Vids Will Tear Us Apart: Viacom and Google No Longer Tag Team Partners

In this corner, applying rouge to its nipples and straightening its altogether too-small unitard while it scratches its hairy crack with a gnarled claw, filing a $1 billion lawsuit over copyright violations after claiming 160,000 unauthorized video clips were displayed by the defendant, proprietor of MTV, BET, Comedy Central, VH1, and Nickelodeon, the silicon sandbagger... Vi-a-commmmmm. Faceless Viacom statement-maker, do you have anything to say?

"YouTube is a significant, for-profit organization that has built a lucrative business out of exploiting the devotion of fans to others' creative works in order to enrich itself and its corporate parent Google. YouTube's strategy has been to avoid taking proactive steps to curtail the infringement on its site. Their business model, which is based on building traffic and selling advertising off of unlicensed content, is clearly illegal and is in obvious conflict with copyright laws."

And in this corner, brash newcomer, "popular internet video-sharing site," the young pup bought by proud papa Google for $1.76 billion in November 2006, strutting toward the conference ring to the blare of Loverboy's "Loving Every Minute Of It," the screen stream scream... YouuuuuuuuuTuuuuuuuuube. YouTube... "exploiting?" "Avoid taking proactive steps?" "Illegal?" "Curtail?" How do you react to these claims?

"Uh, um, any news is good news, I guess?"

Alright, I want a totally dirty and malicious fight. Use of foreign objects is recommended. As is name-calling. We are in the attitude era now; we don't want any backyard wrestling here. It should all be no botched clubbering from here on out. We want double-juicing and loads of blood! Hell, we really just want you to go away, but we know that is not going to happen so BRING THE NOISE, BRING THE FUNK, FILE YOUR LAWSUITS, AND COVER YOUR JUNK! If you thought Blur vs. Oasis, Herzog vs. Kinski, Biggie vs. Tupac, and Crest vs. Colgate were intense beefs, you obviously have not been witness to our beloved omnigeomorpheologicorps (copyright Tiny Mix Tapes, March 2007; it basically means "big fat companies") whipping out their dicks and throwing around figures in the billions.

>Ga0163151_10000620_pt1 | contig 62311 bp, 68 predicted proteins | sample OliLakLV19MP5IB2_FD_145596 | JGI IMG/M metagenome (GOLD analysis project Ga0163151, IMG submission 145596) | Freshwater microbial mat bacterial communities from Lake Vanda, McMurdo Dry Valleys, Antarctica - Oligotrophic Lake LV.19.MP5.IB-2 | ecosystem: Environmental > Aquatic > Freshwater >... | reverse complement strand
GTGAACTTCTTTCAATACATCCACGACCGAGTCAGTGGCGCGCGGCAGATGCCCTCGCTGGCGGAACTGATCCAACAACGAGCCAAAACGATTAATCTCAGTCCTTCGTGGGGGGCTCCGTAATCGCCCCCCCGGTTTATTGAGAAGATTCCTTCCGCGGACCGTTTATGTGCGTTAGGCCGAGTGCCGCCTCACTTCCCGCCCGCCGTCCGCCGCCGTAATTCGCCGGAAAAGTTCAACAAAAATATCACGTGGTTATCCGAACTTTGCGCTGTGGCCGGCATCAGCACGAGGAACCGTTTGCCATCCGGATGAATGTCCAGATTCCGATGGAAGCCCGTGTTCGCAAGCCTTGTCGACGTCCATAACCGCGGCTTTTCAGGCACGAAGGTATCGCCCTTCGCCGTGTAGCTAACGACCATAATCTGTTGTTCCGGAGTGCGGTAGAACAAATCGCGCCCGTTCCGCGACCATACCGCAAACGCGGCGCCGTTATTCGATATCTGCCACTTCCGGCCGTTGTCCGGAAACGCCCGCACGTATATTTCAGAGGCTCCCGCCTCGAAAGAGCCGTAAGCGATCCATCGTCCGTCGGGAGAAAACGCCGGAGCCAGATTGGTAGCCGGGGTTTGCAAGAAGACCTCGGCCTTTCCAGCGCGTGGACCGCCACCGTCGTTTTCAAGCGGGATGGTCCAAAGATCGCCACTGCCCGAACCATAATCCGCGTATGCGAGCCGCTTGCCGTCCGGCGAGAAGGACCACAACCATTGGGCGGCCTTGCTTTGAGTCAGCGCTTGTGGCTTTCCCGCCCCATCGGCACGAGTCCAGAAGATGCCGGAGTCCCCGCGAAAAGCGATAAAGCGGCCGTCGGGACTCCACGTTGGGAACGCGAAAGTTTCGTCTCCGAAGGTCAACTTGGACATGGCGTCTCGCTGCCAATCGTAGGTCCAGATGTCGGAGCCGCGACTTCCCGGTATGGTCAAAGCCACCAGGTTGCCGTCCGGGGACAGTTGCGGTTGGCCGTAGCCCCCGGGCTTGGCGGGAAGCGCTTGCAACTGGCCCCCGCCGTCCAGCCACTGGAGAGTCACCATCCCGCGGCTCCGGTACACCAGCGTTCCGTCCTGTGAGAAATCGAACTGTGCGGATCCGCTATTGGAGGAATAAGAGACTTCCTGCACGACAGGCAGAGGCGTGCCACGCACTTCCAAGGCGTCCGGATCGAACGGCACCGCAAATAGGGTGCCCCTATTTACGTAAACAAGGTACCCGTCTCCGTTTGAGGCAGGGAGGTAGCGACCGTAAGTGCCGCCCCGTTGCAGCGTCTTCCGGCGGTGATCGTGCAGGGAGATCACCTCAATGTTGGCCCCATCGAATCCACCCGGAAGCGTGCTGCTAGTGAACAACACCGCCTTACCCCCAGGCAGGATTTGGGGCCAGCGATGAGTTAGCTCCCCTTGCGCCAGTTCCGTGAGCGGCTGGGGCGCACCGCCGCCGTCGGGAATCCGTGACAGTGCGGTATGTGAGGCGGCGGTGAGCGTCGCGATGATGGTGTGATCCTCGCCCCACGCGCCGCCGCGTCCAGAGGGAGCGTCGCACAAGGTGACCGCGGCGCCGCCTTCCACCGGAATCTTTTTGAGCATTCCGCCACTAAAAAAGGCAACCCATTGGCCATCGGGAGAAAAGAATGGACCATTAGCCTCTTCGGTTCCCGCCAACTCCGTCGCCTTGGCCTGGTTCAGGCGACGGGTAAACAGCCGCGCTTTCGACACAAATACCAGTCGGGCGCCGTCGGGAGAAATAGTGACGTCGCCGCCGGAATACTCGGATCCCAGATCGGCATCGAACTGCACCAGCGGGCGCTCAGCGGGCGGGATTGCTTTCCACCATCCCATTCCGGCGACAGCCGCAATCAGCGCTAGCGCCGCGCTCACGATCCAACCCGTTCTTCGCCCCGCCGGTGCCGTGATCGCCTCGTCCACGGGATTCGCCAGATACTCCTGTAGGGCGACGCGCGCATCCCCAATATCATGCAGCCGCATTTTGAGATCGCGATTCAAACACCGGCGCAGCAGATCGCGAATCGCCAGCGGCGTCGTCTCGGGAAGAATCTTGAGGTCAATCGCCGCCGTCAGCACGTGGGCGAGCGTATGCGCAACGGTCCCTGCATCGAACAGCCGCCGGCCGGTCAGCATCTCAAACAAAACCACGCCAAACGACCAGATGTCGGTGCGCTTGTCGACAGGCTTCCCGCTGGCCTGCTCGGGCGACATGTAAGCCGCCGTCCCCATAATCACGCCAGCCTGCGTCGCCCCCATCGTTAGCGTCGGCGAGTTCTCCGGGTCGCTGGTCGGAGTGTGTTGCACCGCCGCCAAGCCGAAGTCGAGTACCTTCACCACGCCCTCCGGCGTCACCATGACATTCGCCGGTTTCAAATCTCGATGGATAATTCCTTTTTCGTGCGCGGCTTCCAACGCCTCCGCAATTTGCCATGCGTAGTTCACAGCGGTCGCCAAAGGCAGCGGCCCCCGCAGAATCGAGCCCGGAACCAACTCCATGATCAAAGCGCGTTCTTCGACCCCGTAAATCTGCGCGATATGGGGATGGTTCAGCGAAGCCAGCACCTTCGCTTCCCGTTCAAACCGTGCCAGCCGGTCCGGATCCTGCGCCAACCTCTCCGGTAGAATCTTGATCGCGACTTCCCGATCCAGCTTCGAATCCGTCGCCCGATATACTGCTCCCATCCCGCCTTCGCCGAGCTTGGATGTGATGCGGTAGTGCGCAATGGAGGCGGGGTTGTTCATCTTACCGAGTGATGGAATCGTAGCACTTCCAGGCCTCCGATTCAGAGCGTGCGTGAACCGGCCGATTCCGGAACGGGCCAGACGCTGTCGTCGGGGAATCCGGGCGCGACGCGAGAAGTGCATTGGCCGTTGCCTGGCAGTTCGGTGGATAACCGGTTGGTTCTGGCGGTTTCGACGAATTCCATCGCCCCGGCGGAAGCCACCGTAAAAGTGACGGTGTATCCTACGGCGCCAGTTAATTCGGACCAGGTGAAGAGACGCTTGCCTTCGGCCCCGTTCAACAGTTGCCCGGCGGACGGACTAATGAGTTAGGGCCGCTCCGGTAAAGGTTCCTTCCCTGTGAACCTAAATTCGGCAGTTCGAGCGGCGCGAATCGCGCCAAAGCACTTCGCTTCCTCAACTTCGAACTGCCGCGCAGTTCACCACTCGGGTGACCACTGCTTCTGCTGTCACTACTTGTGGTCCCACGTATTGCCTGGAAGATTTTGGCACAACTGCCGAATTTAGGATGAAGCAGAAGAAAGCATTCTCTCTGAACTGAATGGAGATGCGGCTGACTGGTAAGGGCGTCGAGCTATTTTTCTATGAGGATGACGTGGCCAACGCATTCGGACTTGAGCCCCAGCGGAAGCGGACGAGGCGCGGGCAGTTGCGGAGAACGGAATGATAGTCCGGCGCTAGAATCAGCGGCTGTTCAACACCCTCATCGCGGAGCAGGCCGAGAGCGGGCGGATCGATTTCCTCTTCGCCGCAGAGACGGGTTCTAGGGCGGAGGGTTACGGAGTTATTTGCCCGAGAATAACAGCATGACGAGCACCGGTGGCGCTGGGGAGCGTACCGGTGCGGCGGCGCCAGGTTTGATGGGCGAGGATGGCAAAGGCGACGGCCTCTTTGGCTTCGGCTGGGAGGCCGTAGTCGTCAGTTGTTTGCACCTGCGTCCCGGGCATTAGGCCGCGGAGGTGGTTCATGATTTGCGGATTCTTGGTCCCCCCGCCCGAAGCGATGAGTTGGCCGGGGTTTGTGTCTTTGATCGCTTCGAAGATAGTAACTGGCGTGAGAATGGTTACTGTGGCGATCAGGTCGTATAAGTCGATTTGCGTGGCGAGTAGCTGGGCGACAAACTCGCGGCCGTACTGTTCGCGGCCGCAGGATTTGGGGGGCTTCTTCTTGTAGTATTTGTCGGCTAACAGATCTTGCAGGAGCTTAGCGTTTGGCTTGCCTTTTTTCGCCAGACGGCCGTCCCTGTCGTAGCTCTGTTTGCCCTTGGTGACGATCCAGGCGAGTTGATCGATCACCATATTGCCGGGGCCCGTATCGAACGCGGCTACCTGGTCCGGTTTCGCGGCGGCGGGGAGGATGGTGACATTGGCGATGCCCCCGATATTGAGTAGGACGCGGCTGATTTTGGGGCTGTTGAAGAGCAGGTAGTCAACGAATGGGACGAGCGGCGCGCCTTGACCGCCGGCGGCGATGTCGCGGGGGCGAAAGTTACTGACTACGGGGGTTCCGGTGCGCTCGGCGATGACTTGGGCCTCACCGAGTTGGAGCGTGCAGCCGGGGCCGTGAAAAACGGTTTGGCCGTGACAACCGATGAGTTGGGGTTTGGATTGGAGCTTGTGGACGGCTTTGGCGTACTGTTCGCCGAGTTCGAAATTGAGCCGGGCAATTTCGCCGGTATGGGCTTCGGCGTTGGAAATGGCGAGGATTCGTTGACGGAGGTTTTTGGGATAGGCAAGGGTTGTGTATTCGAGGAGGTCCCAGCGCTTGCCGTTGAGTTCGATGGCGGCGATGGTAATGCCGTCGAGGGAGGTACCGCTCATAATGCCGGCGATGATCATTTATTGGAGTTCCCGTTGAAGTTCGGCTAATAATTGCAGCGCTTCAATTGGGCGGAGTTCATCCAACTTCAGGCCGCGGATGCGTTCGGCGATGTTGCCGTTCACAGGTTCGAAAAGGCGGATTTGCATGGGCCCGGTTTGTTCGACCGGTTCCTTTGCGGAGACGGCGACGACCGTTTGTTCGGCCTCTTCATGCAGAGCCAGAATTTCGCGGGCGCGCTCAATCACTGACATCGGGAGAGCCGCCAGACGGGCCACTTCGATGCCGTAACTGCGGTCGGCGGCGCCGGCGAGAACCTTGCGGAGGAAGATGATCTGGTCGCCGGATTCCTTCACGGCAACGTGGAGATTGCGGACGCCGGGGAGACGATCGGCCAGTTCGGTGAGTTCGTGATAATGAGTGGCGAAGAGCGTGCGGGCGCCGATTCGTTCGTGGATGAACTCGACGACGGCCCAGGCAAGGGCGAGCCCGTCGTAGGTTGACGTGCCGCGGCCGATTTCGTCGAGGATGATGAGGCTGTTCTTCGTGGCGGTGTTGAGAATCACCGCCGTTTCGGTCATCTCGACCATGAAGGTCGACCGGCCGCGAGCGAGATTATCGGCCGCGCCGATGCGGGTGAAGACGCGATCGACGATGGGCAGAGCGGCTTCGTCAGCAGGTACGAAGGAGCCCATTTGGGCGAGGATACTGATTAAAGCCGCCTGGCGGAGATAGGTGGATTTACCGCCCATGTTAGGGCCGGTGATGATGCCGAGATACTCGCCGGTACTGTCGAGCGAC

Is this just a overblown tactic by Viacom to improve any current revenue-sharing agreements? Is YouTube being too cavalier with its brash "we're here, we're showing your videos, get used to it" stance? Did Google take on a potentially dangerous legal pain-in-the-ass when it acquired YouTube? Should open access to content and information be everyday practice, or should owners of material displayed on YouTube be in control of their content and be compensated for letting it be showed? Will the larger media companies take Google's/YouTube's lack of respect and goodwill as a slap in the face and attempt to cut the internet search czar down? Bring on the canned heat! LET'S GET READY TO RUMBLE!*

* "Let's Get Ready To Rumble" ("LGRTR") is a registered trademark of Michael Buffer, "The Voice of Champions," and The Buffer Partnership. "LGRTR" is a "clarion call to pure integrity of the competitive spirit" and garners an "adrenaline boosting, positive will to win attitude!" Any use of Mr. Buffer's famous rendition of his copyrighted "Let's Get Ready To Rumble" recording or unauthorized use of the "Let's Get Ready To Rumble," "Get Ready To Rumble," "Ready To Rumble," servicemarked phrases and any paraphrasing of these marks (including "Get Ready To Crumble," "Are You Ready To Rumble," "Let's Get Ready to Mumble," "I'm Not Quite Yet Ready To Stumble," "Get Ready for Mr. Stumble Von Bumble!" etc.) will be prosecuted to the full extent of the law and will be struck down with a force that will continue for eternity.